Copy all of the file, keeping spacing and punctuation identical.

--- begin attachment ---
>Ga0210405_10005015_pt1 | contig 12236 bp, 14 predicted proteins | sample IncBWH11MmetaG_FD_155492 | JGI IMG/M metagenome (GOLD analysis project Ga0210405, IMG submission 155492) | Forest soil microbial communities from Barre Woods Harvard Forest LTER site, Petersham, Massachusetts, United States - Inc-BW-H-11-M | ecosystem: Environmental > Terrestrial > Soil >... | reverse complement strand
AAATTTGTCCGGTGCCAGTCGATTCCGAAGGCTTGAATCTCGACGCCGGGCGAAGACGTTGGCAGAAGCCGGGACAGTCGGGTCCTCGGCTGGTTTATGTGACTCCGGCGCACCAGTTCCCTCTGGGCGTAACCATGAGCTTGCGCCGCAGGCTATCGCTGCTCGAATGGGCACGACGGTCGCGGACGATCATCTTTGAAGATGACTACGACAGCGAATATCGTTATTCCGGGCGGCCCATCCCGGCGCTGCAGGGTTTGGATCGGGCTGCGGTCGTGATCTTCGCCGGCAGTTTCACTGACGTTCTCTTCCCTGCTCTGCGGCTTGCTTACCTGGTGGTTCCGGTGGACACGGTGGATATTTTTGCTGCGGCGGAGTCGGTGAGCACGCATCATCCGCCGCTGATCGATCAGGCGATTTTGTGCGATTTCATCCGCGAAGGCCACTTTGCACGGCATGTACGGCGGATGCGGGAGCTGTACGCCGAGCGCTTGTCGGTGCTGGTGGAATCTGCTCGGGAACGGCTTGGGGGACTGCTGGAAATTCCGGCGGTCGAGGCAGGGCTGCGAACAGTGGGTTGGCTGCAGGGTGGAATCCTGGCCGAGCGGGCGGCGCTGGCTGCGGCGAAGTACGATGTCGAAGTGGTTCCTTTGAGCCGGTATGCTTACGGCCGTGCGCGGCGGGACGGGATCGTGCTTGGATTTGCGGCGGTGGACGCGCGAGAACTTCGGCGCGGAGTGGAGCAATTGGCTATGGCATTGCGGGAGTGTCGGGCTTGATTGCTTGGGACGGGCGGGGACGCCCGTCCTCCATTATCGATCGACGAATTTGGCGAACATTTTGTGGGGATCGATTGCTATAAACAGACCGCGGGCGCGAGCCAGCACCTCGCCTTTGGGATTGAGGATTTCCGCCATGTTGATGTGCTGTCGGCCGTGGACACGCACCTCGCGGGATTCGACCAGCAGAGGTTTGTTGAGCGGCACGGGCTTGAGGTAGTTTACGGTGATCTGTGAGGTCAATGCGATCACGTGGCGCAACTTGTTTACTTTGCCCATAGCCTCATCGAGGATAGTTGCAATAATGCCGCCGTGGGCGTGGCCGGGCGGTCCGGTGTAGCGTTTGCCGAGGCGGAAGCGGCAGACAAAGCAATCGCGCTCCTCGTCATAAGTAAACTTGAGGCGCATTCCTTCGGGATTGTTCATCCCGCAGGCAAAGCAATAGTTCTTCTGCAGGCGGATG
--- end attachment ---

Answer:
>Ga0210405_10005015_pt1 | contig 12236 bp, 14 predicted proteins | sample IncBWH11MmetaG_FD_155492 | JGI IMG/M metagenome (GOLD analysis project Ga0210405, IMG submission 155492) | Forest soil microbial communities from Barre Woods Harvard Forest LTER site, Petersham, Massachusetts, United States - Inc-BW-H-11-M | ecosystem: Environmental > Terrestrial > Soil >... | reverse complement strand
AAATTTGTCCGGTGCCAGTCGATTCCGAAGGCTTGAATCTCGACGCCGGGCGAAGACGTTGGCAGAAGCCGGGACAGTCGGGTCCTCGGCTGGTTTATGTGACTCCGGCGCACCAGTTCCCTCTGGGCGTAACCATGAGCTTGCGCCGCAGGCTATCGCTGCTCGAATGGGCACGACGGTCGCGGACGATCATCTTTGAAGATGACTACGACAGCGAATATCGTTATTCCGGGCGGCCCATCCCGGCGCTGCAGGGTTTGGATCGGGCTGCGGTCGTGATCTTCGCCGGCAGTTTCACTGACGTTCTCTTCCCTGCTCTGCGGCTTGCTTACCTGGTGGTTCCGGTGGACACGGTGGATATTTTTGCTGCGGCGGAGTCGGTGAGCACGCATCATCCGCCGCTGATCGATCAGGCGATTTTGTGCGATTTCATCCGCGAAGGCCACTTTGCACGGCATGTACGGCGGATGCGGGAGCTGTACGCCGAGCGCTTGTCGGTGCTGGTGGAATCTGCTCGGGAACGGCTTGGGGGACTGCTGGAAATTCCGGCGGTCGAGGCAGGGCTGCGAACAGTGGGTTGGCTGCAGGGTGGAATCCTGGCCGAGCGGGCGGCGCTGGCTGCGGCGAAGTACGATGTCGAAGTGGTTCCTTTGAGCCGGTATGCTTACGGCCGTGCGCGGCGGGACGGGATCGTGCTTGGATTTGCGGCGGTGGACGCGCGAGAACTTCGGCGCGGAGTGGAGCAATTGGCTATGGCATTGCGGGAGTGTCGGGCTTGATTGCTTGGGACGGGCGGGGACGCCCGTCCTCCATTATCGATCGACGAATTTGGCGAACATTTTGTGGGGATCGATTGCTATAAACAGACCGCGGGCGCGAGCCAGCACCTCGCCTTTGGGATTGAGGATTTCCGCCATGTTGATGTGCTGTCGGCCGTGGACACGCACCTCGCGGGATTCGACCAGCAGAGGTTTGTTGAGCGGCACGGGCTTGAGGTAGTTTACGGTGATCTGTGAGGTCAATGCGATCACGTGGCGCAACTTGTTTACTTTGCCCATAGCCTCATCGAGGATAGTTGCAATAATGCCGCCGTGGGCGTGGCCGGGCGGTCCGGTGTAGCGTTTGCCGAGGCGGAAGCGGCAGACAAAGCAATCGCGCTCCTCGTCATAAGTAAACTTGAGGCGCATTCCTTCGGGATTGTTCATCCCGCAGGCAAAGCAATAGTTCTTCTGCAGGCGGATG